A large-leafed maple canopy viewed from below provided the raw material for this image. The effect was achieved by rotating the camera, changing the focal length and zooming in during a 2-second exposure. A soft backlight helped to pop the color. I overexposed slightly with a polarizer and 2-stop ND filter. Nanaimo, Vancouver Island, British Columbia. Nikon D200, AF-S Nikkor 18-70mm ƒ/3.5-4.5G IF-ED, polarizer, 2-stop ND filter
2) Tranquility Trail
This is a maple tree and a gravel path leading into the woods around my home. The light was a perfect soft overcast. I used a small circular movement while softening focus with a 2-second exposure. South Nanaimo, Vancouver Island, British Columbia. Nikon D200, AF-S Nikkor 18-70mm ƒ/3.5-4.5G IF-ED, polarizer, 2-stop ND filter
This is an example of implied lines. This is a row of maples in front of darkened woods, with a trail and fallen leaves on grass below. From this, I was able to extract a strong abstract by using a 2-second exposure with a soft, modulating line movement while zooming in slightly to ensure the bands of color were parallel. The trunks were erased and the red canopy of leaves was blended together during this movement. Nanaimo, Vancouver Island, British Columbia. Nikon D200, AF-S Nikkor 18-70mm ƒ/3.5-4.5G IF-ED, polarizer, 2-stop ND filter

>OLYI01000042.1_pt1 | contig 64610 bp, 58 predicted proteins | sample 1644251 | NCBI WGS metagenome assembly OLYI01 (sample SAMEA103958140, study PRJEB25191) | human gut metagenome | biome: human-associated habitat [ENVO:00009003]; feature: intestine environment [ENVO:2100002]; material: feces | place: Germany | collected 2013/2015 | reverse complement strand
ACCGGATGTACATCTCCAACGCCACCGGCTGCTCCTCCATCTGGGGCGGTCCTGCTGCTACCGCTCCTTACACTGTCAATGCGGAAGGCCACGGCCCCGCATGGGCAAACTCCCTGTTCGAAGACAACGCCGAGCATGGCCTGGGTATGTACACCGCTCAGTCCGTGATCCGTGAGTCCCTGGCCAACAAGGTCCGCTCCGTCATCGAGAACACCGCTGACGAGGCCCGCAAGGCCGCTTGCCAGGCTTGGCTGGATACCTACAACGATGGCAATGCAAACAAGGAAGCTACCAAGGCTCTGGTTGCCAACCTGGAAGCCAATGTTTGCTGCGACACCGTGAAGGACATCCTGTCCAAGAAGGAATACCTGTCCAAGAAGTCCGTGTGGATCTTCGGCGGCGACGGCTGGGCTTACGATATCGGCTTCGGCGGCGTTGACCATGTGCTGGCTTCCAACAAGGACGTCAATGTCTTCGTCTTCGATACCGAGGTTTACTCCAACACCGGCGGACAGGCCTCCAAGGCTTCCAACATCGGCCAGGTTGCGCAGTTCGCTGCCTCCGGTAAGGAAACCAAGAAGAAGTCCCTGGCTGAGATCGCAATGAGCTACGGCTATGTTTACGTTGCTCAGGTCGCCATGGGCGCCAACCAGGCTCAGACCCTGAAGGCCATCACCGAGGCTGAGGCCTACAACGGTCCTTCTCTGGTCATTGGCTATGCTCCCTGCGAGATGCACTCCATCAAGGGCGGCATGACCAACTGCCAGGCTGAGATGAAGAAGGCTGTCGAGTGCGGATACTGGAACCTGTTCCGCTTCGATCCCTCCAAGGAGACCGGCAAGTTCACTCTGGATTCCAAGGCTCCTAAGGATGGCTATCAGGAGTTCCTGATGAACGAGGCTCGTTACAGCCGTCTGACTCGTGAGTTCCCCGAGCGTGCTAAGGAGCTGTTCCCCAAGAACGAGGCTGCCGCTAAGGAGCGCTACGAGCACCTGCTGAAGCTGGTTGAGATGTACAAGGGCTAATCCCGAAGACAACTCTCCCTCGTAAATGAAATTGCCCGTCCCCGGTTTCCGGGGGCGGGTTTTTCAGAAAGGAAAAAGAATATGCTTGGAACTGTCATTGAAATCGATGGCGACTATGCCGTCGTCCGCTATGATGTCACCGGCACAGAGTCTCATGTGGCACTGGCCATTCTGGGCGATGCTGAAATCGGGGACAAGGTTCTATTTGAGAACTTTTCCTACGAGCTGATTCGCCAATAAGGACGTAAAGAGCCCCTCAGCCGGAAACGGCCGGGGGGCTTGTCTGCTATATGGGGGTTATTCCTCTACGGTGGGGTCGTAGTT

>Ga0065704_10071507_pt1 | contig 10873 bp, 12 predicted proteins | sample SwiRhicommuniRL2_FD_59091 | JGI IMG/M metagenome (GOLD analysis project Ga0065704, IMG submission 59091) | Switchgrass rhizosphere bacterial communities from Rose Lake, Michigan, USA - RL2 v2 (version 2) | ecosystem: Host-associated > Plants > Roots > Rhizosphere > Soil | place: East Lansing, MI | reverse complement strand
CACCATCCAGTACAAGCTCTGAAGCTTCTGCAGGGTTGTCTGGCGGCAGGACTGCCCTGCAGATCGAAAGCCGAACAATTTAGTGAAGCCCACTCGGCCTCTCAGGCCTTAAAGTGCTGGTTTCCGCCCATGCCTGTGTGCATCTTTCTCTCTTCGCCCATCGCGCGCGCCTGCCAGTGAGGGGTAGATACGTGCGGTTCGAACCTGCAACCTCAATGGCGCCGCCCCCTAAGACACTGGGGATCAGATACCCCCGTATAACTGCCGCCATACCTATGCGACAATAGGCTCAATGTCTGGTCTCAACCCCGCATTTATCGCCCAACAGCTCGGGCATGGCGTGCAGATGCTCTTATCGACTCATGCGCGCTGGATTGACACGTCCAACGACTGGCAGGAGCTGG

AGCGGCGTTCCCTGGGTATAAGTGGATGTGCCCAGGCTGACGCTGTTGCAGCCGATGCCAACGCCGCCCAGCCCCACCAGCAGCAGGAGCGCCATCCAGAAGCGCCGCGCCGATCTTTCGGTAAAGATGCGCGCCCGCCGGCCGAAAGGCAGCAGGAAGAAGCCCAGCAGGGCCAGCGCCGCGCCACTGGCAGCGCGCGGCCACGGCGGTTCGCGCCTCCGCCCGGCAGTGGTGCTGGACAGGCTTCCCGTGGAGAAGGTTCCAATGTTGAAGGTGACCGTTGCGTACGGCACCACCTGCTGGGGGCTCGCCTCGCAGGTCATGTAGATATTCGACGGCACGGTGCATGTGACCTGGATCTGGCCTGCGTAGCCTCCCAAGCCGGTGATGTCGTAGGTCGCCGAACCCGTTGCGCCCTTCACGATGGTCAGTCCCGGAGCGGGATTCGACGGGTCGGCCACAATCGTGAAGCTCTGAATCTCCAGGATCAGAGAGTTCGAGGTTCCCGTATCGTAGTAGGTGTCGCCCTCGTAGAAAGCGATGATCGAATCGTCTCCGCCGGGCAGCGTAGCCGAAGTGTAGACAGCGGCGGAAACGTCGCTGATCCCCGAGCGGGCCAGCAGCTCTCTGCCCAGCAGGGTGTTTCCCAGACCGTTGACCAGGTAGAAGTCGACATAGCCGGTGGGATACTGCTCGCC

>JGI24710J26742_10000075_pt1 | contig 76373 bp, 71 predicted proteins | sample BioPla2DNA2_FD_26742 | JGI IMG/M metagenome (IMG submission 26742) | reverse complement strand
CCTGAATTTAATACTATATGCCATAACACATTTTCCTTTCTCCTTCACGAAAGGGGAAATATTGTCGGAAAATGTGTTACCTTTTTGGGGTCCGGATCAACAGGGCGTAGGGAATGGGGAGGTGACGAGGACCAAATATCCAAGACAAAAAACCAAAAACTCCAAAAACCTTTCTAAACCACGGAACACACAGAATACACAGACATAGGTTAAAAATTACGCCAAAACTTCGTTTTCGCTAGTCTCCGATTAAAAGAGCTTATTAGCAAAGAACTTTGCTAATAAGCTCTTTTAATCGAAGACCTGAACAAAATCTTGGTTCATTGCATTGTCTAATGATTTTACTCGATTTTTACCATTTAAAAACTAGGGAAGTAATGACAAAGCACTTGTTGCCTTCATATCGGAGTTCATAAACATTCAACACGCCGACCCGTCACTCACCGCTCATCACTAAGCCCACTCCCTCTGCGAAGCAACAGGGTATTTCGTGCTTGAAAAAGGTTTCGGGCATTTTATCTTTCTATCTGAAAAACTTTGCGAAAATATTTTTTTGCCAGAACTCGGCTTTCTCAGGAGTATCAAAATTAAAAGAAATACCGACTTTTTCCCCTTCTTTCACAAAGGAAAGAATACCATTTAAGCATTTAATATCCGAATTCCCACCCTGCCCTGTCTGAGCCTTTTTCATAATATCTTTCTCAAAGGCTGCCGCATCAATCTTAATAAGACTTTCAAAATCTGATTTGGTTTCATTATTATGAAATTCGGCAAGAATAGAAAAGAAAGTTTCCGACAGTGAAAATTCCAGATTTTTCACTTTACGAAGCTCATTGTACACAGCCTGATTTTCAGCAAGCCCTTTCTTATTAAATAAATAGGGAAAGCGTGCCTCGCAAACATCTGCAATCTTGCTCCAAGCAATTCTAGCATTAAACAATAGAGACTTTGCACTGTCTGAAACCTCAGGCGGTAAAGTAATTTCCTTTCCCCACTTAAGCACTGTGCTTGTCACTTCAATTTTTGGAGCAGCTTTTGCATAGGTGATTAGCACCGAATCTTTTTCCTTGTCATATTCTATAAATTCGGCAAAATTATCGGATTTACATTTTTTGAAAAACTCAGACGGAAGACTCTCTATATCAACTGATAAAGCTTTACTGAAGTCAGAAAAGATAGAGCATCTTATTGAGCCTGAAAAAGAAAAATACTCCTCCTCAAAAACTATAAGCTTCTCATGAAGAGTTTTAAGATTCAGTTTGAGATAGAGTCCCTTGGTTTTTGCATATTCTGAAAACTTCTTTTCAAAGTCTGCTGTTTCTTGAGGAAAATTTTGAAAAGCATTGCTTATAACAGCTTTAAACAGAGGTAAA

This is a grouping of young aspens in the fall. While many of the movements I use are 1 to 4 sec., this is 1⁄15 sec., with a medium camera speed. It's a simple vertical line that rendered the leaves as smudges of color while at the same time retained the white lines of the slender trunks. There was soft backlight giving contrast in the background. Nanaimo Lakes, Vancouver Island, British Columbia. Nikon D200, AF-S Nikkor 18-70mm ƒ/3.5-4.5G IF-ED, polarizer
Whenever there are patterns of dark and light areas, you need to be sensitive to the type of camera movement you make so it won't erase the dark areas with the light areas. In order to retain the dark trunks of these almond trees, I moved my camera in a vertical line with slight horizontal modulation, ending with a tiny return loop. Bakersfield, California. Nikon D200, AF-S Nikkor 18-70mm ƒ/3.5-4.5G IF-ED
6) Stark Serenity